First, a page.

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beginners - goretex

This is a backpacker's best friend. Not only can it help prevent blisters, it can also provide on-trail relief for blisters. First of all some people ask what is moleskin? No those tiny rodents did not volunteer their backs for the sake of medicine. Rather it is a tough, soft cloth-like material on one side and an adhesive pad on the other side. There are two types you might hear of, moleskin and molefoam. The only difference in the two is the thickness, molefoam is thicker than moleskin.

For moleskin to do it's job, it must be used properly. For the basic blister, cut a square of moleskin slightly larger than the blister. Now comes the tricky part, you must cut a hole the size of the blister in the square. One way to do this easier is to fold the square in half and cut along the fold, like making a paper snowflake. Pull the white covering from the adhesive side and place the moleskin over the blister with the blister in the hole. The adhesive usually doesn't hold very well, so you might want to add some athletic tape to help hold it in place.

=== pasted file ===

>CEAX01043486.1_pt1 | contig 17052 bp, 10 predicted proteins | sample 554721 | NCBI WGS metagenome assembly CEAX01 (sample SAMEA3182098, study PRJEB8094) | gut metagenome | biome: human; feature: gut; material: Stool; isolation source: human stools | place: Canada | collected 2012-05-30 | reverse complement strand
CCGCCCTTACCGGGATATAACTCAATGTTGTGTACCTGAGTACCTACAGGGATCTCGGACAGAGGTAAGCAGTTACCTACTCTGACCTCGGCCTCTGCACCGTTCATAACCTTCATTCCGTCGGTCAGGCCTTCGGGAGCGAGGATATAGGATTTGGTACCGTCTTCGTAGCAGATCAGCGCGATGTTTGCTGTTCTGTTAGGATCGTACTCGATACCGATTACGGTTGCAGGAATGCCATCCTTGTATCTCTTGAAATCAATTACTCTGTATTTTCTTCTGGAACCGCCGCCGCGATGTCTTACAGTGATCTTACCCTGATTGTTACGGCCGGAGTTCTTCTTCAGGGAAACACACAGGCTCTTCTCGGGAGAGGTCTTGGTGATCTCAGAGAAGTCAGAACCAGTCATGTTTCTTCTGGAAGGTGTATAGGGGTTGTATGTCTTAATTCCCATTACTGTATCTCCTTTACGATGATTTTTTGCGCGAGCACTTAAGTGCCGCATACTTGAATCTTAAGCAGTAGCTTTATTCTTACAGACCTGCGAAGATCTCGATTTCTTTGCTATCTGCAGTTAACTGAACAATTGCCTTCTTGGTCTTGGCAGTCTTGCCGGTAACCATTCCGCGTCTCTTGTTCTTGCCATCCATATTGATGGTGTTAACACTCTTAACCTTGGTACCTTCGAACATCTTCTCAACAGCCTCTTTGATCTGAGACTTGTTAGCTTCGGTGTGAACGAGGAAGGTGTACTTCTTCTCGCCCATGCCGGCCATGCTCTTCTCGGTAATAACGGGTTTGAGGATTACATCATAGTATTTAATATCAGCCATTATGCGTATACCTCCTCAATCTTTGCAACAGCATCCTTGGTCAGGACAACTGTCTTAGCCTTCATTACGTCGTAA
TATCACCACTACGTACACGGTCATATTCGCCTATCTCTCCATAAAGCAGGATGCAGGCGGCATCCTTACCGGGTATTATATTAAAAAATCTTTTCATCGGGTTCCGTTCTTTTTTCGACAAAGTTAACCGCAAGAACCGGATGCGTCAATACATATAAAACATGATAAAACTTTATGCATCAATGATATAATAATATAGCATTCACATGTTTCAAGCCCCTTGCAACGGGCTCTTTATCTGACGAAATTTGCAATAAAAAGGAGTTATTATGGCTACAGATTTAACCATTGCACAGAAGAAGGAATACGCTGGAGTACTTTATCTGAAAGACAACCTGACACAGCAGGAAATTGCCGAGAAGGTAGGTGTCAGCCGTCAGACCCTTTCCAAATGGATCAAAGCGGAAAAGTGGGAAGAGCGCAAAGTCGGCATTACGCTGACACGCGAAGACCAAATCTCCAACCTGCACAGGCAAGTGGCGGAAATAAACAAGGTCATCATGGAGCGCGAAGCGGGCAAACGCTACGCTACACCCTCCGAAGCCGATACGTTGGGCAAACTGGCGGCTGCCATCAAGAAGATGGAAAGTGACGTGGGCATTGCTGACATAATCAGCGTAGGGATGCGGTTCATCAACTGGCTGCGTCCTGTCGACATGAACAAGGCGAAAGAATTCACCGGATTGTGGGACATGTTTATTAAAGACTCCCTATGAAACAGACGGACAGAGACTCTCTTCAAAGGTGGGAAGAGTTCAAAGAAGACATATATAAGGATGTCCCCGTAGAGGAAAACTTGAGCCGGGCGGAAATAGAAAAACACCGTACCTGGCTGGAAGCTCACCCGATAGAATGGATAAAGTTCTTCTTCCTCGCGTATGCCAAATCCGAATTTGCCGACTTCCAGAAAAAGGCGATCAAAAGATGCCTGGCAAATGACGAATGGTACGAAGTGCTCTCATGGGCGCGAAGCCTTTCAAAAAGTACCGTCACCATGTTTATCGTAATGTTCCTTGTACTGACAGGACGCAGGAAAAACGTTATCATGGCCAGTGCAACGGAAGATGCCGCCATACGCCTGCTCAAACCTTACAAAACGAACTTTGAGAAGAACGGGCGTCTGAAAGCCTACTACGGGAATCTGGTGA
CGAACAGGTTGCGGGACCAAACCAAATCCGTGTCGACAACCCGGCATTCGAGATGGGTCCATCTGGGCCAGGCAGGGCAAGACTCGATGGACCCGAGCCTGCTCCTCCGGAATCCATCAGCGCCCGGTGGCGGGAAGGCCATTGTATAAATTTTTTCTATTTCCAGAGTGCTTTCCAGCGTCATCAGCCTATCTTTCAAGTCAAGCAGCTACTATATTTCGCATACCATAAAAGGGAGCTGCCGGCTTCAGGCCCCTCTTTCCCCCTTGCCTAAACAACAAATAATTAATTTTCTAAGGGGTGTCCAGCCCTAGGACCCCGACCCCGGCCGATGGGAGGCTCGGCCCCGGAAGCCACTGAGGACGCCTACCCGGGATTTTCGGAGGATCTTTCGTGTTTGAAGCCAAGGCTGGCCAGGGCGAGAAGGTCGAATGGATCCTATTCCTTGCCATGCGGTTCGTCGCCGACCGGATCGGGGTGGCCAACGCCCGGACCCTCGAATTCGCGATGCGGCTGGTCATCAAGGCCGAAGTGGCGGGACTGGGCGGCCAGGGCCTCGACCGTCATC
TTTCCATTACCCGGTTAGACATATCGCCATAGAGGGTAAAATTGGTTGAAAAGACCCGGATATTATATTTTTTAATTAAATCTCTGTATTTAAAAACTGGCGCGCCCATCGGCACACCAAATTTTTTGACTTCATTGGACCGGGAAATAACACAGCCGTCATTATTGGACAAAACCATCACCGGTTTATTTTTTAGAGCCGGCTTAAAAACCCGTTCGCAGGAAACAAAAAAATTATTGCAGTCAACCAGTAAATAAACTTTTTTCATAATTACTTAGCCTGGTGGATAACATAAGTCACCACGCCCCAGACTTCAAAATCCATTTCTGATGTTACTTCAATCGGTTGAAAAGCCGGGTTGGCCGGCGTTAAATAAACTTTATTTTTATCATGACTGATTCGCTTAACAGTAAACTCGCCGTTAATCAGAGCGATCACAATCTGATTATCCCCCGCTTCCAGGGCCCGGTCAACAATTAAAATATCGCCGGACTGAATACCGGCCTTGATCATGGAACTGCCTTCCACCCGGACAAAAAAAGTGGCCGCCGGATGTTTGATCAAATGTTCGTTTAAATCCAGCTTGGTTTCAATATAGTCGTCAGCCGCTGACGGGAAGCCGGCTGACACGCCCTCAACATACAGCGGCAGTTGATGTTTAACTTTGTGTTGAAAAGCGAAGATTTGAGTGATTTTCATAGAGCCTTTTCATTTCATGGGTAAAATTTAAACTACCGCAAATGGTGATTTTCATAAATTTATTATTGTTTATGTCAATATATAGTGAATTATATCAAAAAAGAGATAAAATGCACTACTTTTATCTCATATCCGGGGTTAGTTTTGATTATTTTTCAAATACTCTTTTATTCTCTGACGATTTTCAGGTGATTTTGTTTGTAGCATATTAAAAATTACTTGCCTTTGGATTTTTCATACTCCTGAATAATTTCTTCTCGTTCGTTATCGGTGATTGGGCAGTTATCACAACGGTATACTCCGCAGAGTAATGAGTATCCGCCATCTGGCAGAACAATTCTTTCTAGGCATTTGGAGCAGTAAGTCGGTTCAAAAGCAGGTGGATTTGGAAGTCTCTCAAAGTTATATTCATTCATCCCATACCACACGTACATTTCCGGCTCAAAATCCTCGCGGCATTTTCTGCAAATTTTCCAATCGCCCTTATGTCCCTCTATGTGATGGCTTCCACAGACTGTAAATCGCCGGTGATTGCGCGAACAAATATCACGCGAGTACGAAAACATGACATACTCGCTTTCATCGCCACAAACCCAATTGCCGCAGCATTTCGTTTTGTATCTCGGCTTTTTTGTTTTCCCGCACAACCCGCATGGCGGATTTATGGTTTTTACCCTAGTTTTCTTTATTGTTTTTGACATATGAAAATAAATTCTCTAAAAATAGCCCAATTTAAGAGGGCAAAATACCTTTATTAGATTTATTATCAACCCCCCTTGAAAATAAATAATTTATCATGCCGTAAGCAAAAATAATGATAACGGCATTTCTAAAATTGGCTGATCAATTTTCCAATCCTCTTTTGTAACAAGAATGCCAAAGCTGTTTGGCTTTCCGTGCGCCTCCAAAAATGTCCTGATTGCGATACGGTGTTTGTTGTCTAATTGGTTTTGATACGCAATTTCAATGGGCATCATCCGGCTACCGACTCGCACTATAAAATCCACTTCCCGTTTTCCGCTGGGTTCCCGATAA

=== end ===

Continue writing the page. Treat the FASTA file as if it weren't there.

Prevention is the second function of moleskin. If you feel a hotspot (a place on your foot that is being rubbed by your boot) you can cover it with moleskin. This reduces the irritation that your boot causes when it rubs this spot. The physics behind moleskin is very simple. A blister occurs from your boot rubbing against your skin. When you place moleskin around the blister, you are making the area around the blister to be the same height as the blister. This reduces the rubbing on the blister. If the blister is taller than the moleskin, you can place multiple layers of moleskin on to attain the desired height.

Blisters are one of hikers worst nightmares. Once blisters form on trail, they are very hard to heal, so take care of them so they don't get infected.



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